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For Immediate Release

Vamos a Nadar celebrates 20 years of water safety education

Santa Rosa, CA | March 04, 2024


Sonoma County Regional Parks’ Vamos a Nadar (Let’s go Swimming) celebrates 20 years of teaching young kids and families to be safe around water.

Designed to reduce drowning deaths in along the Russian River, Vamos a Nadar has reached more than 3,000 young people in Sonoma County since launching in 2004. The 2024 schedule is now available and parents can register at

Regional Parks lifeguards, local pools and swim instructors collaborate to present the free bilingual program for families with children 5 to 18. The initial workshop educates both parents and children on how to be safe and aware around water. Each family also receives a coupon for additional swim lessons at the local pools involved in the program for a reduced price of $15.

“Our goal for the program is for families and individuals to feel comfortable enjoying the summer and being able to splash in the water to cool off,” said Andrew Traverso, Regional Parks’ recreation program coordinator. “Our main message is don’t be afraid of the water: learn water safety and learn to swim.”

Sonoma County Regional Parks Director Bert Whitaker was an aquatics specialist 20 years ago. “For years, there were 12 to 15 drowning deaths each summer along the Russian River,” he described. “According to information from the coroner’s office, the deaths were primarily 18- to 24-year-old Latino males who didn’t know how to swim.”

At that point, safety measures were “… Band-aid stuff,” Whitaker said. “We put up signs and distributed safety information to families in both English and Spanish. But warning signs are only effective if someone reads, and heeds, the signs.”

It was time to try to create lasting change.

“We needed to ‘normalize’ learning how to swim, how to be safe around the water – both in pools and open water,” said Rosiris Guerra, Red Cross and one of the founding members of Vamos a Nadar. “Learning to swim should be viewed as a life skill. If we can teach people to swim at a young age, if we can educate adults about how to be safe around water, then we can affect change on the generational level. It’s the only solution that makes sense.”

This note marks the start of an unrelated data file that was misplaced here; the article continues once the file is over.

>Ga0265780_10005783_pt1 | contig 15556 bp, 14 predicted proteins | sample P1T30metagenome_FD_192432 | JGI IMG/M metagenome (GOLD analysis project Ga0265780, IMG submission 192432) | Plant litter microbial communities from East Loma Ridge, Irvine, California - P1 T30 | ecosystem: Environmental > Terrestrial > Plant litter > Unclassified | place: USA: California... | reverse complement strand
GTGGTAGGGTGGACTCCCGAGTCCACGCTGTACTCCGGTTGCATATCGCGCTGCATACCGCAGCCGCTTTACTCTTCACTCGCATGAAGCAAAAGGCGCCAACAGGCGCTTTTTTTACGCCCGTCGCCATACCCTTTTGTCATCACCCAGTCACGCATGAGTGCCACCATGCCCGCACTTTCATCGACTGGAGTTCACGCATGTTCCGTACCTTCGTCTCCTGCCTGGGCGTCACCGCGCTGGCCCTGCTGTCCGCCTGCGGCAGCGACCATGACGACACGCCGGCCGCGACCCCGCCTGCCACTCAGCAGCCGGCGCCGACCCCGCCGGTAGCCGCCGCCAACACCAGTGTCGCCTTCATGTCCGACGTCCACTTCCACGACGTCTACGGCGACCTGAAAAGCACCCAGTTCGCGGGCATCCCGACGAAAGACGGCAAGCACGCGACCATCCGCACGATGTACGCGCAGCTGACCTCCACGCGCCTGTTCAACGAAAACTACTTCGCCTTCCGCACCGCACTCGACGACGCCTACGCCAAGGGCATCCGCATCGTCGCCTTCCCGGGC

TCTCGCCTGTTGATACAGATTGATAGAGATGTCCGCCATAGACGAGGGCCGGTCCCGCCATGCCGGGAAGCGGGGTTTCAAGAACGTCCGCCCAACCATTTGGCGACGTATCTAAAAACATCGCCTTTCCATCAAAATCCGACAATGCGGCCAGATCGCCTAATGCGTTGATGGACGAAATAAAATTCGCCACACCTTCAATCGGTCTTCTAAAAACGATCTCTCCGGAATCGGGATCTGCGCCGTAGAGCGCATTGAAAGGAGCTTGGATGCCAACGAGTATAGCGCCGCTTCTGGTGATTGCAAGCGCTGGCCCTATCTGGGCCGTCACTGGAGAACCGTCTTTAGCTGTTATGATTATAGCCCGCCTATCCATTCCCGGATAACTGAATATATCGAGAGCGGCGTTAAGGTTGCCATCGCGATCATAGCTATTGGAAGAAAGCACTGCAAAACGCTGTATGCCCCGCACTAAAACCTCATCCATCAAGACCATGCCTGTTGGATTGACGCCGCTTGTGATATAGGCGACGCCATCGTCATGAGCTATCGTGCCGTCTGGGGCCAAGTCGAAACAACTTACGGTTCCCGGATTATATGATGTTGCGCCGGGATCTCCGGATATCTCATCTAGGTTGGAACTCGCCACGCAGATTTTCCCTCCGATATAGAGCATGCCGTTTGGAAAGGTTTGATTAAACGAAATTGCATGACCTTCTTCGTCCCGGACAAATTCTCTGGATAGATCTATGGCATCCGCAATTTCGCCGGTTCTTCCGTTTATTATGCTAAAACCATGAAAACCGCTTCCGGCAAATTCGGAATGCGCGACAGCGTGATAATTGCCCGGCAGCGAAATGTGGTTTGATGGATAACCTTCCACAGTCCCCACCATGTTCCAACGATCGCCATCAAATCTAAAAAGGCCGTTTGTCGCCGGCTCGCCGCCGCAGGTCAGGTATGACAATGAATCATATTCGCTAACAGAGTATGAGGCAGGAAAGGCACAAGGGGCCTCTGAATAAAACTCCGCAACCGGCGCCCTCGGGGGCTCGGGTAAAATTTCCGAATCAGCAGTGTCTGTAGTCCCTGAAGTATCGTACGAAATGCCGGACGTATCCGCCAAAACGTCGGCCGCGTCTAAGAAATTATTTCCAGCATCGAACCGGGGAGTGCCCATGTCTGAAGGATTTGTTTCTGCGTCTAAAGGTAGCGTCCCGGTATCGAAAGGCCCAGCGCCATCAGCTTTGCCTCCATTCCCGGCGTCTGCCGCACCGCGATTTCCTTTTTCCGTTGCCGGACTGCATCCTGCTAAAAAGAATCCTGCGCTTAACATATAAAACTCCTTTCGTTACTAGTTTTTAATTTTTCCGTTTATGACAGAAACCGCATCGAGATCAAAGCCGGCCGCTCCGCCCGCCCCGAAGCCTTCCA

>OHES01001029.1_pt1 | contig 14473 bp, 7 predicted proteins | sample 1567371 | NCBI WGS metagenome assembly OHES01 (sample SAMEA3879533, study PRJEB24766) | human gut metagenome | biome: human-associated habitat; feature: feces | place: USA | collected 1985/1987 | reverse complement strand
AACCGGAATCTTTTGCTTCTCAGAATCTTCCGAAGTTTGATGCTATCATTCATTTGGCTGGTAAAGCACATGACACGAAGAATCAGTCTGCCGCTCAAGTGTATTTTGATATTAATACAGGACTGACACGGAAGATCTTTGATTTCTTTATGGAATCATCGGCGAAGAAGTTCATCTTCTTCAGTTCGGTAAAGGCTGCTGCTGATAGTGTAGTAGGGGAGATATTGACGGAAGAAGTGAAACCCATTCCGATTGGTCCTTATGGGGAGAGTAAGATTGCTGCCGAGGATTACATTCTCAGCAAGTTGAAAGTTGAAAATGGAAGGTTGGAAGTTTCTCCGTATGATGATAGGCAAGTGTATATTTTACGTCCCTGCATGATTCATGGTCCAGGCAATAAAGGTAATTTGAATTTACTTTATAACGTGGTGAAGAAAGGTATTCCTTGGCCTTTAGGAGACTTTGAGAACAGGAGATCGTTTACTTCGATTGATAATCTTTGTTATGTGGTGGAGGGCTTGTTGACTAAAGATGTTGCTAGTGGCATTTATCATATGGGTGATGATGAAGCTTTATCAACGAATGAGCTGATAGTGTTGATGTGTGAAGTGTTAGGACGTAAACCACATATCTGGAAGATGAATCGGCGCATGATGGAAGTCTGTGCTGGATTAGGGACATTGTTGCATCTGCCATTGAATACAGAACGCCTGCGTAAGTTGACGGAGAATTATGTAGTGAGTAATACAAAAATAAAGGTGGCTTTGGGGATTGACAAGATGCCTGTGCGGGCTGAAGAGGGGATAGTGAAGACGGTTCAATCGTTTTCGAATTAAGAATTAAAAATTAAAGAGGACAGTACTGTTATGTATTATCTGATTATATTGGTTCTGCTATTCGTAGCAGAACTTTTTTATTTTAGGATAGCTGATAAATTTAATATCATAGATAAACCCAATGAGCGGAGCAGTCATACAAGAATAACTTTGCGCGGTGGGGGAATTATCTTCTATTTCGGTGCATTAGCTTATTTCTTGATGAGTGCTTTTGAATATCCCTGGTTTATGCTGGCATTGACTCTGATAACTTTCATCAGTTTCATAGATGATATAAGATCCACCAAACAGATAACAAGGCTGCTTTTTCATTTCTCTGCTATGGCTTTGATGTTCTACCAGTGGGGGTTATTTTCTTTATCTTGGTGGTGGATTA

In one of the first multi-organization task forces in Sonoma County, Parks partnered with the Red Cross and the county health department to create a solution for the drownings, which had become a health crisis.

“The health department provided water safety information in Spanish and English to its partner non-profit clinics to distribute to their clients,” Whitaker said. “It doesn’t sound like much today but, 20 years ago, this kind of collaboration wasn’t happening.”

The first Vamos a Nadar event took place at Finley Swim Center in Santa Rosa. Soon after, Ives Pool in Sebastopol joined. Partners now include the municipalities of Windsor, Healdsburg, Santa Rosa, Rohnert Park, as well as swim organizations Sonoma Splash and the YMCA.

“Vamos a Nadar started a ‘wave’ (pun intended) of water safety,” said Greg Desmond, aquatics supervisor at Regional Parks. “Since it began, we’ve added our life jacket loaner program at several river parks; two lifeguarded open water swim areas (Spring Lake Regional Park swimming lagoon and Healdsburg Veterans Memorial Beach); and the river patrol, a roving team of lifeguards who visit several beaches Fridays through Mondays during the summer months.”

The next step in water safety is to focus on new swimmers of all ages. Regional Parks will be rolling out a new program, similar to its Junior Lifeguard Camp, that will focus on new swimmers.  Also, the team has applied for a grant that will expand Vamos a Nadar to allow adults to sign up for beginning swim classes at a reduced price.

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Media Contact:
Tina Luster, Marketing Specialist
Sonoma County Regional Parks

Sonoma County Regional Parks provides essential opportunities for people to connect with nature. We contribute to the vibrancy and well-being of our community by expanding access to recreation experiences, serving as responsible stewards of cultural and natural resources, and ensuring that our parks are clean, safe and welcoming. Learn more at